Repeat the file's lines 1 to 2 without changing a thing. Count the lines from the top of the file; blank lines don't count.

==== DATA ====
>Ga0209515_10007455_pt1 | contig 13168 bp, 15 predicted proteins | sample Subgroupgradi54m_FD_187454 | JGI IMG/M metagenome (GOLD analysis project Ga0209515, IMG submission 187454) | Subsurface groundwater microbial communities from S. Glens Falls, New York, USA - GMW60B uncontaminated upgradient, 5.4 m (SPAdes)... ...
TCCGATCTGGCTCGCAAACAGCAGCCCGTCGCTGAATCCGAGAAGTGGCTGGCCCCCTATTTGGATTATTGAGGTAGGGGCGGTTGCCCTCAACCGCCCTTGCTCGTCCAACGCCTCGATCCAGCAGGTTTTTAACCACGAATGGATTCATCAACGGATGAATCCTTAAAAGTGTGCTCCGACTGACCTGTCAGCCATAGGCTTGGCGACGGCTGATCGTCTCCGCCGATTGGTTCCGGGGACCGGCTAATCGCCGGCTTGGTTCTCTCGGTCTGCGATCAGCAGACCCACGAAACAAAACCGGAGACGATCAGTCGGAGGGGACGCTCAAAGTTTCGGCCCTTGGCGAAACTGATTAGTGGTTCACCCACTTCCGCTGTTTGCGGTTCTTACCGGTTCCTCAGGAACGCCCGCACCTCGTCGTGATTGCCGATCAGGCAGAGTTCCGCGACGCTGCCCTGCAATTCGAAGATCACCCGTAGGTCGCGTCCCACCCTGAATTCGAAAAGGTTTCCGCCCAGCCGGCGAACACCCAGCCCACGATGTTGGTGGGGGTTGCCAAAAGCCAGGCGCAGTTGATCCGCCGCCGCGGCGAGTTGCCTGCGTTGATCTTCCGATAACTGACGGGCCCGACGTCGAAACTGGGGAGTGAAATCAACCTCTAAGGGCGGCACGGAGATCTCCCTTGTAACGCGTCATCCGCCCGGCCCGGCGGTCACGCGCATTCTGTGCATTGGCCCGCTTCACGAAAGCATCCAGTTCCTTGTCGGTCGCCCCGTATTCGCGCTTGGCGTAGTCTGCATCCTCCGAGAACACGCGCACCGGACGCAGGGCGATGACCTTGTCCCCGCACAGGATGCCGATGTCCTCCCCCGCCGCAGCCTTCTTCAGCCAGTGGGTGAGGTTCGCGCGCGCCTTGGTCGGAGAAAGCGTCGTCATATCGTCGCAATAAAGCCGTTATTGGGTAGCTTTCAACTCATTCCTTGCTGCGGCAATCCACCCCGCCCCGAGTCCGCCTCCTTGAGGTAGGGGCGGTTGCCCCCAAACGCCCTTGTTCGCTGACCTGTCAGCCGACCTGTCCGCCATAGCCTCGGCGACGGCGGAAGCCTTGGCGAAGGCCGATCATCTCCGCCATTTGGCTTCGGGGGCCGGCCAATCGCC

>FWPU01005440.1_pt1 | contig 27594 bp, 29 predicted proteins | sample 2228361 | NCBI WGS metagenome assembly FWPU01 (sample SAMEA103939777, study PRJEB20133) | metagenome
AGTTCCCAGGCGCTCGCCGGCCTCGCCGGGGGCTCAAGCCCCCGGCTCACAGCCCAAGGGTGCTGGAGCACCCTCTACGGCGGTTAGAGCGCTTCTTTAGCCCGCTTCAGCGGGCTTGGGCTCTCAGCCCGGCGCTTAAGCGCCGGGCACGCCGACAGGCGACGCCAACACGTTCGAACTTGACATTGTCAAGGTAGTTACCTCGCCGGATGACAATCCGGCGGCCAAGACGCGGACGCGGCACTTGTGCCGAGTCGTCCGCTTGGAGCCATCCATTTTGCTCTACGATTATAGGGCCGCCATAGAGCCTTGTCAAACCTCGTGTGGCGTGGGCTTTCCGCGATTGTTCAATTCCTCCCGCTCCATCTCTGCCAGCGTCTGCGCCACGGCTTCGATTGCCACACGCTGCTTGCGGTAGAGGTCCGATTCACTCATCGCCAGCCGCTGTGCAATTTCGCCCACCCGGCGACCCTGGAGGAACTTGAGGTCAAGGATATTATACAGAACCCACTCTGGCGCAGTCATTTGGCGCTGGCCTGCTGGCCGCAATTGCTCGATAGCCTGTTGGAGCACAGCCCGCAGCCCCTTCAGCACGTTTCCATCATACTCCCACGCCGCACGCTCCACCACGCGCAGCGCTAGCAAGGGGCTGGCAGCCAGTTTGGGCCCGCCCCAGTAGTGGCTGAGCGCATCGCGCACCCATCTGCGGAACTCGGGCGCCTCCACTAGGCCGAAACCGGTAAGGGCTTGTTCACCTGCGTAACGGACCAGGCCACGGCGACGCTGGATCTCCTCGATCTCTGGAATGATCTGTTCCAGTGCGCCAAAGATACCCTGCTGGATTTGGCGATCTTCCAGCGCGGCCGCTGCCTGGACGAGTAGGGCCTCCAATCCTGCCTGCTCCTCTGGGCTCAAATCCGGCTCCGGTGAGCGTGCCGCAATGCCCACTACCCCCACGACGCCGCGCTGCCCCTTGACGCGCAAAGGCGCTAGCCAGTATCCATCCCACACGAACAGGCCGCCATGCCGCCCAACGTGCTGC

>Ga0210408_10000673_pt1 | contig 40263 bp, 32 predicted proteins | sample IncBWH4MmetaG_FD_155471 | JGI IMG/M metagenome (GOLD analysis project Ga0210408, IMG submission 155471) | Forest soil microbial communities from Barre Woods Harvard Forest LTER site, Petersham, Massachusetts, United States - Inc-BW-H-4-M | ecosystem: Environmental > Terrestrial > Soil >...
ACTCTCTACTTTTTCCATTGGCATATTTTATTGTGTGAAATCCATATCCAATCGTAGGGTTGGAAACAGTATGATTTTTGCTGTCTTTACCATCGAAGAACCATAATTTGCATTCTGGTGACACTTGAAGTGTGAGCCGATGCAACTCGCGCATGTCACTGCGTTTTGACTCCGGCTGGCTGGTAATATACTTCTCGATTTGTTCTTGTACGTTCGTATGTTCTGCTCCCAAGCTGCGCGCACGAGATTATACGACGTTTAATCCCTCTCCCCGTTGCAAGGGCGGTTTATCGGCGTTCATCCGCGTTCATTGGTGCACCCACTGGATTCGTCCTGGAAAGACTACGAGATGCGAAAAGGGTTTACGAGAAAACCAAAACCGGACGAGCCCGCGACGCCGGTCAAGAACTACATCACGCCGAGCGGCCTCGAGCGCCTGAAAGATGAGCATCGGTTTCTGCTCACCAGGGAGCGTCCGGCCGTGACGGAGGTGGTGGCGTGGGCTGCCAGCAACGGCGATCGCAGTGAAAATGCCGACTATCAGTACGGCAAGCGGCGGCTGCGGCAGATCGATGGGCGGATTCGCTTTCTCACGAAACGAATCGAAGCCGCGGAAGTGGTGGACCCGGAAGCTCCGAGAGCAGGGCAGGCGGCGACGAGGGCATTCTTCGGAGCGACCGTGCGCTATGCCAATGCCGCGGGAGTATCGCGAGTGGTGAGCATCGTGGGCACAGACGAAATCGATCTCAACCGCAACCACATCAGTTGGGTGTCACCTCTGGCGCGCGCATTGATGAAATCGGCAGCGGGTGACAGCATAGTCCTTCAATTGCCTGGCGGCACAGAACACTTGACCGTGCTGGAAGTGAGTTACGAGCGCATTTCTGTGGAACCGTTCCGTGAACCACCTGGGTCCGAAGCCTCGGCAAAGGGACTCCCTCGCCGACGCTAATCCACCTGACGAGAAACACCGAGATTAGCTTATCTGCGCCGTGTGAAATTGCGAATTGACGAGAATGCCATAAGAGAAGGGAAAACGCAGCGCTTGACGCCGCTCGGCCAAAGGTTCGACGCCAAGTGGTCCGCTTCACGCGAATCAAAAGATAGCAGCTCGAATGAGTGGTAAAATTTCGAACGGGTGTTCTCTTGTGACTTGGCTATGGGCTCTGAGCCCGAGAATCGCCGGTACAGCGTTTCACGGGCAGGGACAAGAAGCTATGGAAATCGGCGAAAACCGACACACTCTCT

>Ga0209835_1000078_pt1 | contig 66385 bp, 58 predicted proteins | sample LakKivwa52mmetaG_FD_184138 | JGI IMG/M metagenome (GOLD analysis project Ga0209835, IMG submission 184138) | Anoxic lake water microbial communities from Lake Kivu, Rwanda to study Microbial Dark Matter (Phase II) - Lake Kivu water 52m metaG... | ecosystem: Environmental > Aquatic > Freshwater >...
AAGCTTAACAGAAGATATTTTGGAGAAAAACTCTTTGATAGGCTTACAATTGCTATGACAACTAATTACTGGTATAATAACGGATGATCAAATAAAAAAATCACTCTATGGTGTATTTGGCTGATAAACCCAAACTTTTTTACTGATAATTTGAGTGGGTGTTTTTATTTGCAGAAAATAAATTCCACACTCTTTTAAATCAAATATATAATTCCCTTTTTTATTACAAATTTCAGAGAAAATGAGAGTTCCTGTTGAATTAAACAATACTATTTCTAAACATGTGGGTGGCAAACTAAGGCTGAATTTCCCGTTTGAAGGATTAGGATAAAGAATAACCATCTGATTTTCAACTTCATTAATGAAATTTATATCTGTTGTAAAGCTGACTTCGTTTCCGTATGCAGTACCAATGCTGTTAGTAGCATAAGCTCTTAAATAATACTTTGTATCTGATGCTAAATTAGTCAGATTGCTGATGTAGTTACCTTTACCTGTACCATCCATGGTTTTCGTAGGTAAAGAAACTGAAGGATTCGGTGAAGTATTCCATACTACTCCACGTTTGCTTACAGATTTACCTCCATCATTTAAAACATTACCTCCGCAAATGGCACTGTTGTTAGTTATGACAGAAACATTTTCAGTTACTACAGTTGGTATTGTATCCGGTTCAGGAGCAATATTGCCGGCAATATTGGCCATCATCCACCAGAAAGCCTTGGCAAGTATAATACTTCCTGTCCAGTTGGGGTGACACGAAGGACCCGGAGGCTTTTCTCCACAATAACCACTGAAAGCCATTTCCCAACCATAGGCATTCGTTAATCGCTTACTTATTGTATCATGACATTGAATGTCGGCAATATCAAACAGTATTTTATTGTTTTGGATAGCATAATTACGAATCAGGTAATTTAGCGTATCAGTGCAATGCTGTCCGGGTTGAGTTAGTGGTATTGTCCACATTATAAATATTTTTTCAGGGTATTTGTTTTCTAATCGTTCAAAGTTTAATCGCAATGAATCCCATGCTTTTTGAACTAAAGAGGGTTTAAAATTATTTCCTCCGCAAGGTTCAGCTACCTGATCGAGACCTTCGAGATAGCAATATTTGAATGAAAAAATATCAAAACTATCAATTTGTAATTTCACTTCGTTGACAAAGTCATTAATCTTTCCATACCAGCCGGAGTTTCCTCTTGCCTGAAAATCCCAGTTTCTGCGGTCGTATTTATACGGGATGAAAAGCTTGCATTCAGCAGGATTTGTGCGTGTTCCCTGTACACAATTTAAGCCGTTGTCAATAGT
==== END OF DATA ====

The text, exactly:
>Ga0209515_10007455_pt1 | contig 13168 bp, 15 predicted proteins | sample Subgroupgradi54m_FD_187454 | JGI IMG/M metagenome (GOLD analysis project Ga0209515, IMG submission 187454) | Subsurface groundwater microbial communities from S. Glens Falls, New York, USA - GMW60B uncontaminated upgradient, 5.4 m (SPAdes)... ...
TCCGATCTGGCTCGCAAACAGCAGCCCGTCGCTGAATCCGAGAAGTGGCTGGCCCCCTATTTGGATTATTGAGGTAGGGGCGGTTGCCCTCAACCGCCCTTGCTCGTCCAACGCCTCGATCCAGCAGGTTTTTAACCACGAATGGATTCATCAACGGATGAATCCTTAAAAGTGTGCTCCGACTGACCTGTCAGCCATAGGCTTGGCGACGGCTGATCGTCTCCGCCGATTGGTTCCGGGGACCGGCTAATCGCCGGCTTGGTTCTCTCGGTCTGCGATCAGCAGACCCACGAAACAAAACCGGAGACGATCAGTCGGAGGGGACGCTCAAAGTTTCGGCCCTTGGCGAAACTGATTAGTGGTTCACCCACTTCCGCTGTTTGCGGTTCTTACCGGTTCCTCAGGAACGCCCGCACCTCGTCGTGATTGCCGATCAGGCAGAGTTCCGCGACGCTGCCCTGCAATTCGAAGATCACCCGTAGGTCGCGTCCCACCCTGAATTCGAAAAGGTTTCCGCCCAGCCGGCGAACACCCAGCCCACGATGTTGGTGGGGGTTGCCAAAAGCCAGGCGCAGTTGATCCGCCGCCGCGGCGAGTTGCCTGCGTTGATCTTCCGATAACTGACGGGCCCGACGTCGAAACTGGGGAGTGAAATCAACCTCTAAGGGCGGCACGGAGATCTCCCTTGTAACGCGTCATCCGCCCGGCCCGGCGGTCACGCGCATTCTGTGCATTGGCCCGCTTCACGAAAGCATCCAGTTCCTTGTCGGTCGCCCCGTATTCGCGCTTGGCGTAGTCTGCATCCTCCGAGAACACGCGCACCGGACGCAGGGCGATGACCTTGTCCCCGCACAGGATGCCGATGTCCTCCCCCGCCGCAGCCTTCTTCAGCCAGTGGGTGAGGTTCGCGCGCGCCTTGGTCGGAGAAAGCGTCGTCATATCGTCGCAATAAAGCCGTTATTGGGTAGCTTTCAACTCATTCCTTGCTGCGGCAATCCACCCCGCCCCGAGTCCGCCTCCTTGAGGTAGGGGCGGTTGCCCCCAAACGCCCTTGTTCGCTGACCTGTCAGCCGACCTGTCCGCCATAGCCTCGGCGACGGCGGAAGCCTTGGCGAAGGCCGATCATCTCCGCCATTTGGCTTCGGGGGCCGGCCAATCGCC